My environments always seem flat. How can I give them more depth?
Miriam Halstram, Canada
There are a few key techniques that’ll help you to create believable environments, such as atmospheric perspective, repeated shapes and using light to help create 3D forms.
Atmospheric perspective is a technique used to mimic the way distant objects are affected by the Earth’s atmosphere. Find some landscape photographs and notice how mountains in the distance become blue/grey and less defined. Recreating this haze will help your mid- and foreground to feel distinct.
Use of repeated shapes is one of the easiest ways to demonstrate the scale and distance of an image. Human figures are particularly helpful here, because the viewer will understand how large objects are in relation to a human being. Try adding figures throughout your painting and scale them appropriately. You can use a perspective grid to make this easier.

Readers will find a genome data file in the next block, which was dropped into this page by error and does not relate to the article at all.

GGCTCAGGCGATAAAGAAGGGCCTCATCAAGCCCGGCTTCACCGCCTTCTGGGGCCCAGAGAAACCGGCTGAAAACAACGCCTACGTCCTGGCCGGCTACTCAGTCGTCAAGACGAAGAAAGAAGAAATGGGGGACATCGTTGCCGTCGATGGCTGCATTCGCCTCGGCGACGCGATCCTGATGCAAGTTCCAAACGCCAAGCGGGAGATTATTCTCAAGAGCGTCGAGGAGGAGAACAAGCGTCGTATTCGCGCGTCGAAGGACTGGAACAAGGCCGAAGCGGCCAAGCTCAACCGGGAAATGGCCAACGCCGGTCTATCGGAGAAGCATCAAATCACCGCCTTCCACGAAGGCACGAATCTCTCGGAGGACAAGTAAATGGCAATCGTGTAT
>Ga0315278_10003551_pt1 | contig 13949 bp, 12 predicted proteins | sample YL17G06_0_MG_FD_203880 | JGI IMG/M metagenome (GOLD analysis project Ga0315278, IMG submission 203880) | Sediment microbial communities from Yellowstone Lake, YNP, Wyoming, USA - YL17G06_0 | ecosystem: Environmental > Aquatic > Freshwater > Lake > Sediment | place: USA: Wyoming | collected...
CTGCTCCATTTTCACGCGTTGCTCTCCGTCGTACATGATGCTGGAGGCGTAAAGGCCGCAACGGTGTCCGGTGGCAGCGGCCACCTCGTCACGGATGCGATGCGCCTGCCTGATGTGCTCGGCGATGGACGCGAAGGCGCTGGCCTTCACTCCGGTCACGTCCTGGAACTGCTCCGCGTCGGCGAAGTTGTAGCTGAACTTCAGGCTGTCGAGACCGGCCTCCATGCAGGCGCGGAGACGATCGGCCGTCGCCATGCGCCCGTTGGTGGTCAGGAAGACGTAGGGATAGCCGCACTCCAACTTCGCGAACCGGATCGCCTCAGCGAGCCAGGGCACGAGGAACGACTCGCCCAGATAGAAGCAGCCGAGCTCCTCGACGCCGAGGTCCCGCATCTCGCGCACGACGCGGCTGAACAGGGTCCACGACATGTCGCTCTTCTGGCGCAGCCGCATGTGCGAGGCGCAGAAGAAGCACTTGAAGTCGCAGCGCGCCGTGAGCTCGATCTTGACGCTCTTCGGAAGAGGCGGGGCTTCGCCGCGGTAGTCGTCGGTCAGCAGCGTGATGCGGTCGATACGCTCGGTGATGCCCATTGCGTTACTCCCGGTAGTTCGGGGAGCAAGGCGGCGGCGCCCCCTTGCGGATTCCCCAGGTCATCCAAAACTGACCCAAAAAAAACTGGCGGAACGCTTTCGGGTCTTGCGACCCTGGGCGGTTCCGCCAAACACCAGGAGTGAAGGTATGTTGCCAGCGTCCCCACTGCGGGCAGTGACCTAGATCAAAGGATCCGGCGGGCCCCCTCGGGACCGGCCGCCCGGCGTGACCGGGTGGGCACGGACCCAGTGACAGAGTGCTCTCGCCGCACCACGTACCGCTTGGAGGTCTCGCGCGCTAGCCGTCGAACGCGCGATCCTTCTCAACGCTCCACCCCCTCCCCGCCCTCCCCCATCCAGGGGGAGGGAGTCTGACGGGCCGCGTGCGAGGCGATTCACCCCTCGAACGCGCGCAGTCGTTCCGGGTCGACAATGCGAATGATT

An understanding of light and shadow is going to help you out when it comes to rendering forms. I use photo reference for my environments, paying specific attention to how light lands on rocks or mountains. You can never study too much.
There are lots of other great techniques to learn such as layering objects, adding mist to separate forms and understanding where to add texture and where to hold back, but the three I’ve described here will serve as a solid base to start learning!
Distant islands become bluer and less defined, while repeated waterfalls imply distance. I study rocks to help with the island rendering.
In this value study, elements close to the camera have higher contrast and are darker than the background.